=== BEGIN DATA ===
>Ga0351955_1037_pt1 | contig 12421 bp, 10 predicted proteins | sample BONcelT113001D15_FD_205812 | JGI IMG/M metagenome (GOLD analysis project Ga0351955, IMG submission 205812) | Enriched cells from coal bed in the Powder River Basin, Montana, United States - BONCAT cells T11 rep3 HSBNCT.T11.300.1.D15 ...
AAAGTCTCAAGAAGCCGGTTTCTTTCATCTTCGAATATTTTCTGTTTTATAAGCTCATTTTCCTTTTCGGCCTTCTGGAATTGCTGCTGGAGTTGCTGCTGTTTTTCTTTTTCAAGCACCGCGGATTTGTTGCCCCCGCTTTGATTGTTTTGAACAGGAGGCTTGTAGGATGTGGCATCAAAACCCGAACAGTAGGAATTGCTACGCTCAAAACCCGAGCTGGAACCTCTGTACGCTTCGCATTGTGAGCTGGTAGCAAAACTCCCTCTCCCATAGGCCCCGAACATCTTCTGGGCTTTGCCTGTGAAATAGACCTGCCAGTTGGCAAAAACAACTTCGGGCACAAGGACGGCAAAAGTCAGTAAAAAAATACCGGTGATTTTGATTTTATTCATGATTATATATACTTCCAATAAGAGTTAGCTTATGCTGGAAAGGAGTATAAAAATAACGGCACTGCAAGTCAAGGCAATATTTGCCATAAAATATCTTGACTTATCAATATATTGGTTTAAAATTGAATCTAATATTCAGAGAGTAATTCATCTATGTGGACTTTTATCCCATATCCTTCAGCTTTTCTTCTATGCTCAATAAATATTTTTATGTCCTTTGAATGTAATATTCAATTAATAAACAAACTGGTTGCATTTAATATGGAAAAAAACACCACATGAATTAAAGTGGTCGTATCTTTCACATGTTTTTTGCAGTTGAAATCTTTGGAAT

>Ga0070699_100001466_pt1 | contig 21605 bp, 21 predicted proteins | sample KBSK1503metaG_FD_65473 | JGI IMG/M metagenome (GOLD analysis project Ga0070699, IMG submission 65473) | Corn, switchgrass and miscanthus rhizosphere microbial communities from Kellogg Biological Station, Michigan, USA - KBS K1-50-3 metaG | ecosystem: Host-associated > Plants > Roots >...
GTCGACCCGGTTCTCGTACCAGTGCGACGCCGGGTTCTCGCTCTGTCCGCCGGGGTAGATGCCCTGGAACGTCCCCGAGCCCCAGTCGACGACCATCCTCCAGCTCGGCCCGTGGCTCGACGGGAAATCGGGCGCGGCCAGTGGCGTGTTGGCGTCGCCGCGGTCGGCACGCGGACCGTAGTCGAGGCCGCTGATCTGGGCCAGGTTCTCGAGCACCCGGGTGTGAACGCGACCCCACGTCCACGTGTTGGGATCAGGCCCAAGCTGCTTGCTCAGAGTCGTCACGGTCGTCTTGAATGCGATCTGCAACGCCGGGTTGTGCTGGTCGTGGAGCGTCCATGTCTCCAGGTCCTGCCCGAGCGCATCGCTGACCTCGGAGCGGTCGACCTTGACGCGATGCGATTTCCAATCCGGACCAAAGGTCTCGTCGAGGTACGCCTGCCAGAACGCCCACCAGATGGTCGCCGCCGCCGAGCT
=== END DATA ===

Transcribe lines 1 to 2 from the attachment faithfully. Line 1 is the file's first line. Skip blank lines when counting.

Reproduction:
>Ga0351955_1037_pt1 | contig 12421 bp, 10 predicted proteins | sample BONcelT113001D15_FD_205812 | JGI IMG/M metagenome (GOLD analysis project Ga0351955, IMG submission 205812) | Enriched cells from coal bed in the Powder River Basin, Montana, United States - BONCAT cells T11 rep3 HSBNCT.T11.300.1.D15 ...
AAAGTCTCAAGAAGCCGGTTTCTTTCATCTTCGAATATTTTCTGTTTTATAAGCTCATTTTCCTTTTCGGCCTTCTGGAATTGCTGCTGGAGTTGCTGCTGTTTTTCTTTTTCAAGCACCGCGGATTTGTTGCCCCCGCTTTGATTGTTTTGAACAGGAGGCTTGTAGGATGTGGCATCAAAACCCGAACAGTAGGAATTGCTACGCTCAAAACCCGAGCTGGAACCTCTGTACGCTTCGCATTGTGAGCTGGTAGCAAAACTCCCTCTCCCATAGGCCCCGAACATCTTCTGGGCTTTGCCTGTGAAATAGACCTGCCAGTTGGCAAAAACAACTTCGGGCACAAGGACGGCAAAAGTCAGTAAAAAAATACCGGTGATTTTGATTTTATTCATGATTATATATACTTCCAATAAGAGTTAGCTTATGCTGGAAAGGAGTATAAAAATAACGGCACTGCAAGTCAAGGCAATATTTGCCATAAAATATCTTGACTTATCAATATATTGGTTTAAAATTGAATCTAATATTCAGAGAGTAATTCATCTATGTGGACTTTTATCCCATATCCTTCAGCTTTTCTTCTATGCTCAATAAATATTTTTATGTCCTTTGAATGTAATATTCAATTAATAAACAAACTGGTTGCATTTAATATGGAAAAAAACACCACATGAATTAAAGTGGTCGTATCTTTCACATGTTTTTTGCAGTTGAAATCTTTGGAAT